The exam is divided into a written and an oral part. The written test is aimed at verifying the acquisition of the essential notions for the understanding of the main articulations of contemporary history, studied through the reference manual, and is structured with short answer questions. Passing the written test is a precondition necessary to gain access the oral exam. The written test allows students to obtain up to a maximum of 16 points and is considered passed if the students acquirest at least 12 points.

On the other hand, the oral exam is dedicated to the verification of the student's critical elaboration and argumentation skills, and is dedicated to the discussion of the monograph(s) chosen. The oral exam can allow to obtain up to a maximum of 14 points. Together, the oral exam and the written test allow the students to obtain up to a maximum of 30 points.

 For students attending the lectures thewritten test is divided into two parts that will take place during the course. Each part consists of two short answer questions, each question is worth a maximum of 4 points. The two tests therefore allow to obtain a maximum of 8 points each, for a total of 16 for the two tests summed together. The first test will take place mid-course and will cover the topics covered in the first volume of the manual. The second test will take place in the last lecture of the course and will cover the topics covered in the second volume of the manual. Those students who have obtained at least 12 points out of 16 will be admitted to the oral exam.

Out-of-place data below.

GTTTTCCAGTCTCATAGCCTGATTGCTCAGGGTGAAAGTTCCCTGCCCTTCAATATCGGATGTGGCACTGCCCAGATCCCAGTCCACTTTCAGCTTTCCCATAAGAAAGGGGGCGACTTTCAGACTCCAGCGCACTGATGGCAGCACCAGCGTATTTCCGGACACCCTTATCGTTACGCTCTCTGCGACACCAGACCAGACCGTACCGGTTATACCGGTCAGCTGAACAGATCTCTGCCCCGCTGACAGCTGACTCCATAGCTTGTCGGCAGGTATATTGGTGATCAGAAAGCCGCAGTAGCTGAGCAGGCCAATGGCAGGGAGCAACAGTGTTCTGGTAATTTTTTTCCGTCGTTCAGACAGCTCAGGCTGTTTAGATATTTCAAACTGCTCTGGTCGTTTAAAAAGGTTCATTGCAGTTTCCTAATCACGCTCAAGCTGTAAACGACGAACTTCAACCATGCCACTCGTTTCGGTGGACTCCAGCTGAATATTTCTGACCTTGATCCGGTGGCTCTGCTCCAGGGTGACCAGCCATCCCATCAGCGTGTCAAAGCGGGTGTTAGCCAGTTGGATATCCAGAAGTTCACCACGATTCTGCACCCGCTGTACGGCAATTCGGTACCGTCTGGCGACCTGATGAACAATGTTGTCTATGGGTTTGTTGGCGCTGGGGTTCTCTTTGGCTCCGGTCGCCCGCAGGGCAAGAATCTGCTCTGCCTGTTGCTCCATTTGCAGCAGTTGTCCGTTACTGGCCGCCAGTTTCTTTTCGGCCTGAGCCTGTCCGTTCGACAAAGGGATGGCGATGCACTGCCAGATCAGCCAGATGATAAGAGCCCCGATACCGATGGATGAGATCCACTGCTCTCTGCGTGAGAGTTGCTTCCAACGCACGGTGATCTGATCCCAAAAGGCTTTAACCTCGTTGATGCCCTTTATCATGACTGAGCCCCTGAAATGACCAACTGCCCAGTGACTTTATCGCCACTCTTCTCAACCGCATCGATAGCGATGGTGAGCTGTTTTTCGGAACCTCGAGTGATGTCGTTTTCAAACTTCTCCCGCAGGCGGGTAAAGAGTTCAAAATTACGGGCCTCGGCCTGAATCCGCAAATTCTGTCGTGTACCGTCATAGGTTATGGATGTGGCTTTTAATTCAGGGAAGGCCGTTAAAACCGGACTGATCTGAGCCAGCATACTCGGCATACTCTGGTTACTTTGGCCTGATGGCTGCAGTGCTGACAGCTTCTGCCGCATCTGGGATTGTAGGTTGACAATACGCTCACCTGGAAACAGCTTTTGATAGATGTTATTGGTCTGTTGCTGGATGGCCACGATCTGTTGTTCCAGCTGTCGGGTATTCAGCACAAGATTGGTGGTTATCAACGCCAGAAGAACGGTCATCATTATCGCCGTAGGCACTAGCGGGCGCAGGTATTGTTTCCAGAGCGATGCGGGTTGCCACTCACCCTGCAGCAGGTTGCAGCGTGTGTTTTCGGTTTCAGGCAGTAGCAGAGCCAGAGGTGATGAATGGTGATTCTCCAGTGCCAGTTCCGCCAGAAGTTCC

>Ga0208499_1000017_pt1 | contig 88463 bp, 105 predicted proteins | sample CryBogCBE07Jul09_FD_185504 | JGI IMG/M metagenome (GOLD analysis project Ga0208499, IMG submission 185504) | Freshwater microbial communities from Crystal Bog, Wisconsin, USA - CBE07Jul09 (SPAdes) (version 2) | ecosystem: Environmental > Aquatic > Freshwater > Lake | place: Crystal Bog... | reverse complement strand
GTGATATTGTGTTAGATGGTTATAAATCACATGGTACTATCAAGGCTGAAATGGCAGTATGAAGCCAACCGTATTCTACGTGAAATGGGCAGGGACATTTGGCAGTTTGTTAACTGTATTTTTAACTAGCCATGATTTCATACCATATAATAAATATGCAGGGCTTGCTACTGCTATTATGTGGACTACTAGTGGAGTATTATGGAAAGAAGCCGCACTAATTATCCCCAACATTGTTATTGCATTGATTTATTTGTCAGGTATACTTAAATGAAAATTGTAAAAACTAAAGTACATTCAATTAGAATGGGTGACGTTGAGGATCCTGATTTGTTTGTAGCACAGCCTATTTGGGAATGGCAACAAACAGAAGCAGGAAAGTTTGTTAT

For students not attending the lecturesthe written exam is held in a single solution on the dates of the oral exams and consists of four short-answer questions worth four points each. The test is considered passed, and the student is admitted to the oral exam, if at least 12 points are obtained. If the students passes the written exam, the oral exam can be held the same day or a day later that will be indicated by the instructor.

Assessment methods

The examination committee verifies the achievement of the course’s objectives, taking into account the following factors: a) level of mastery of the fundamental notions;b) ability to apply knowledge (source analysis);c) ability of critical reasoning on the topics studies;d) ability to organize knowledge discursively, using a specific language appropriate for the discipline.